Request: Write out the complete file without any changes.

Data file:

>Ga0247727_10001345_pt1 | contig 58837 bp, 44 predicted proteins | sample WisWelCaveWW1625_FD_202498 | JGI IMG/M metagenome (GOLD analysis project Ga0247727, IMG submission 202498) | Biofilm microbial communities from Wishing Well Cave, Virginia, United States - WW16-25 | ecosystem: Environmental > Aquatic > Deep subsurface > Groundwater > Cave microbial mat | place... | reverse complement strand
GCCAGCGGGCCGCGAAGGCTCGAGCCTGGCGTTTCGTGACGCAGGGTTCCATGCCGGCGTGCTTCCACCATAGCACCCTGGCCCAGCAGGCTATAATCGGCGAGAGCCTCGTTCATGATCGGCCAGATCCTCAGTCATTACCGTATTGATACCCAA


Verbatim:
>Ga0247727_10001345_pt1 | contig 58837 bp, 44 predicted proteins | sample WisWelCaveWW1625_FD_202498 | JGI IMG/M metagenome (GOLD analysis project Ga0247727, IMG submission 202498) | Biofilm microbial communities from Wishing Well Cave, Virginia, United States - WW16-25 | ecosystem: Environmental > Aquatic > Deep subsurface > Groundwater > Cave microbial mat | place... | reverse complement strand
GCCAGCGGGCCGCGAAGGCTCGAGCCTGGCGTTTCGTGACGCAGGGTTCCATGCCGGCGTGCTTCCACCATAGCACCCTGGCCCAGCAGGCTATAATCGGCGAGAGCCTCGTTCATGATCGGCCAGATCCTCAGTCATTACCGTATTGATACCCAA